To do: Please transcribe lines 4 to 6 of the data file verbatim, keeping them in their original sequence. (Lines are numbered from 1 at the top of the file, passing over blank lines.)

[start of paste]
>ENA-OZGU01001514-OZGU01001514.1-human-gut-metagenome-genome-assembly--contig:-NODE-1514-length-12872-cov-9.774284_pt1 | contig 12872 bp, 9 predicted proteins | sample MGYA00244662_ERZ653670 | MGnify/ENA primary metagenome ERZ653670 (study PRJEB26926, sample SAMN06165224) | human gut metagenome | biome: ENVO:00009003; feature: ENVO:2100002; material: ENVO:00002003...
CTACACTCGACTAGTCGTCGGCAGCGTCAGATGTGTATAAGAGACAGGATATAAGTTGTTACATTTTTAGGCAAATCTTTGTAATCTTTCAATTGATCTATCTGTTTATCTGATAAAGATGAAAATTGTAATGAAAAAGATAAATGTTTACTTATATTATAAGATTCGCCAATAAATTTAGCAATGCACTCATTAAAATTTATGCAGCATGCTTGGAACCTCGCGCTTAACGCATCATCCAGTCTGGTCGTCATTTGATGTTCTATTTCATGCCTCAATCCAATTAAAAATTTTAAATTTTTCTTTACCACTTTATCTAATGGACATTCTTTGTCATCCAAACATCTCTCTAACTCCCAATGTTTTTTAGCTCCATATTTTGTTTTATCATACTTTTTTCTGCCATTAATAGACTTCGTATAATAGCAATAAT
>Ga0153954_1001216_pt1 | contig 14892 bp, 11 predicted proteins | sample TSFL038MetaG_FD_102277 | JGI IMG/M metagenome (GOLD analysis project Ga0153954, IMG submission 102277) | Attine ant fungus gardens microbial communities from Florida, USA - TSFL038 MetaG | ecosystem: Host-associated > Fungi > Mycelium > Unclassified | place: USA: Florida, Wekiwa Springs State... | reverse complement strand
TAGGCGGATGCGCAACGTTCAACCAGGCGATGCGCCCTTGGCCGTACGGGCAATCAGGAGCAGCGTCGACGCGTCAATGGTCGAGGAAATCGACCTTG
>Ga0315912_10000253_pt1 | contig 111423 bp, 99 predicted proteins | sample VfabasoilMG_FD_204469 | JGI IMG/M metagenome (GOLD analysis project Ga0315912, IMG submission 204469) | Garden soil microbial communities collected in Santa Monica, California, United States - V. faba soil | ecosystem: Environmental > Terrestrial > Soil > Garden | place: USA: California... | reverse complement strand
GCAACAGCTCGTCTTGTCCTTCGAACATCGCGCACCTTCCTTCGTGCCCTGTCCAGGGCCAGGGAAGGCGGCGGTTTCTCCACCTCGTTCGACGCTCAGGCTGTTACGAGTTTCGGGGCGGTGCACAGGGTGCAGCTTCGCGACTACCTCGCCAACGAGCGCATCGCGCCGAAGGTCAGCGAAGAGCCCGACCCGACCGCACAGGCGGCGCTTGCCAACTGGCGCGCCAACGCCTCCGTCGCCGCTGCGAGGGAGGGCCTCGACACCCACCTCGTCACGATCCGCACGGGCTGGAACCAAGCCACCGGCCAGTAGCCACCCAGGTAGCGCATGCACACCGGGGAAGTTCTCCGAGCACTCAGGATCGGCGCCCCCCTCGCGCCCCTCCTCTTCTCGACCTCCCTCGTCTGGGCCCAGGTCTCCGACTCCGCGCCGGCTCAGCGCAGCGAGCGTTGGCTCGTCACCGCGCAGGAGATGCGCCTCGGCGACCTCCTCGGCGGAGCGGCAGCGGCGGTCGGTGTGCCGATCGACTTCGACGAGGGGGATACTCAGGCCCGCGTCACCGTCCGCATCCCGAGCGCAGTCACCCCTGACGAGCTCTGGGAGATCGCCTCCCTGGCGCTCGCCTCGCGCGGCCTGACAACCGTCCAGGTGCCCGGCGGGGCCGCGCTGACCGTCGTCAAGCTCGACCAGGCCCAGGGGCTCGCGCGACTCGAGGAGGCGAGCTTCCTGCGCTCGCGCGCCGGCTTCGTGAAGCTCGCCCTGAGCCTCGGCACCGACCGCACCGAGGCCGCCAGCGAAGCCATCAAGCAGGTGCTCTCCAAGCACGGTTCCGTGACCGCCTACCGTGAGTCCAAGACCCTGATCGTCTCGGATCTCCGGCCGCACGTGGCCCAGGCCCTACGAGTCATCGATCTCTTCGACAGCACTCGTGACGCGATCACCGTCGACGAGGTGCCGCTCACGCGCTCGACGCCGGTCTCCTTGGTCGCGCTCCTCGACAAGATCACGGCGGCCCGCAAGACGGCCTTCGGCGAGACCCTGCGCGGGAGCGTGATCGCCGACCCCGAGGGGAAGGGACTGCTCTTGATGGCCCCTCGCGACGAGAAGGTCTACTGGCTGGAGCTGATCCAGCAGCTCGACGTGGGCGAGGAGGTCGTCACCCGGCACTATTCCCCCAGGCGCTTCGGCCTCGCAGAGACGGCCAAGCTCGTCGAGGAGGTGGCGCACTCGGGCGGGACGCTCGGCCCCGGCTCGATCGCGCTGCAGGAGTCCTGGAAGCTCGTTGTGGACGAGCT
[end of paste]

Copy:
TAGGCGGATGCGCAACGTTCAACCAGGCGATGCGCCCTTGGCCGTACGGGCAATCAGGAGCAGCGTCGACGCGTCAATGGTCGAGGAAATCGACCTTG
>Ga0315912_10000253_pt1 | contig 111423 bp, 99 predicted proteins | sample VfabasoilMG_FD_204469 | JGI IMG/M metagenome (GOLD analysis project Ga0315912, IMG submission 204469) | Garden soil microbial communities collected in Santa Monica, California, United States - V. faba soil | ecosystem: Environmental > Terrestrial > Soil > Garden | place: USA: California... | reverse complement strand
GCAACAGCTCGTCTTGTCCTTCGAACATCGCGCACCTTCCTTCGTGCCCTGTCCAGGGCCAGGGAAGGCGGCGGTTTCTCCACCTCGTTCGACGCTCAGGCTGTTACGAGTTTCGGGGCGGTGCACAGGGTGCAGCTTCGCGACTACCTCGCCAACGAGCGCATCGCGCCGAAGGTCAGCGAAGAGCCCGACCCGACCGCACAGGCGGCGCTTGCCAACTGGCGCGCCAACGCCTCCGTCGCCGCTGCGAGGGAGGGCCTCGACACCCACCTCGTCACGATCCGCACGGGCTGGAACCAAGCCACCGGCCAGTAGCCACCCAGGTAGCGCATGCACACCGGGGAAGTTCTCCGAGCACTCAGGATCGGCGCCCCCCTCGCGCCCCTCCTCTTCTCGACCTCCCTCGTCTGGGCCCAGGTCTCCGACTCCGCGCCGGCTCAGCGCAGCGAGCGTTGGCTCGTCACCGCGCAGGAGATGCGCCTCGGCGACCTCCTCGGCGGAGCGGCAGCGGCGGTCGGTGTGCCGATCGACTTCGACGAGGGGGATACTCAGGCCCGCGTCACCGTCCGCATCCCGAGCGCAGTCACCCCTGACGAGCTCTGGGAGATCGCCTCCCTGGCGCTCGCCTCGCGCGGCCTGACAACCGTCCAGGTGCCCGGCGGGGCCGCGCTGACCGTCGTCAAGCTCGACCAGGCCCAGGGGCTCGCGCGACTCGAGGAGGCGAGCTTCCTGCGCTCGCGCGCCGGCTTCGTGAAGCTCGCCCTGAGCCTCGGCACCGACCGCACCGAGGCCGCCAGCGAAGCCATCAAGCAGGTGCTCTCCAAGCACGGTTCCGTGACCGCCTACCGTGAGTCCAAGACCCTGATCGTCTCGGATCTCCGGCCGCACGTGGCCCAGGCCCTACGAGTCATCGATCTCTTCGACAGCACTCGTGACGCGATCACCGTCGACGAGGTGCCGCTCACGCGCTCGACGCCGGTCTCCTTGGTCGCGCTCCTCGACAAGATCACGGCGGCCCGCAAGACGGCCTTCGGCGAGACCCTGCGCGGGAGCGTGATCGCCGACCCCGAGGGGAAGGGACTGCTCTTGATGGCCCCTCGCGACGAGAAGGTCTACTGGCTGGAGCTGATCCAGCAGCTCGACGTGGGCGAGGAGGTCGTCACCCGGCACTATTCCCCCAGGCGCTTCGGCCTCGCAGAGACGGCCAAGCTCGTCGAGGAGGTGGCGCACTCGGGCGGGACGCTCGGCCCCGGCTCGATCGCGCTGCAGGAGTCCTGGAAGCTCGTTGTGGACGAGCT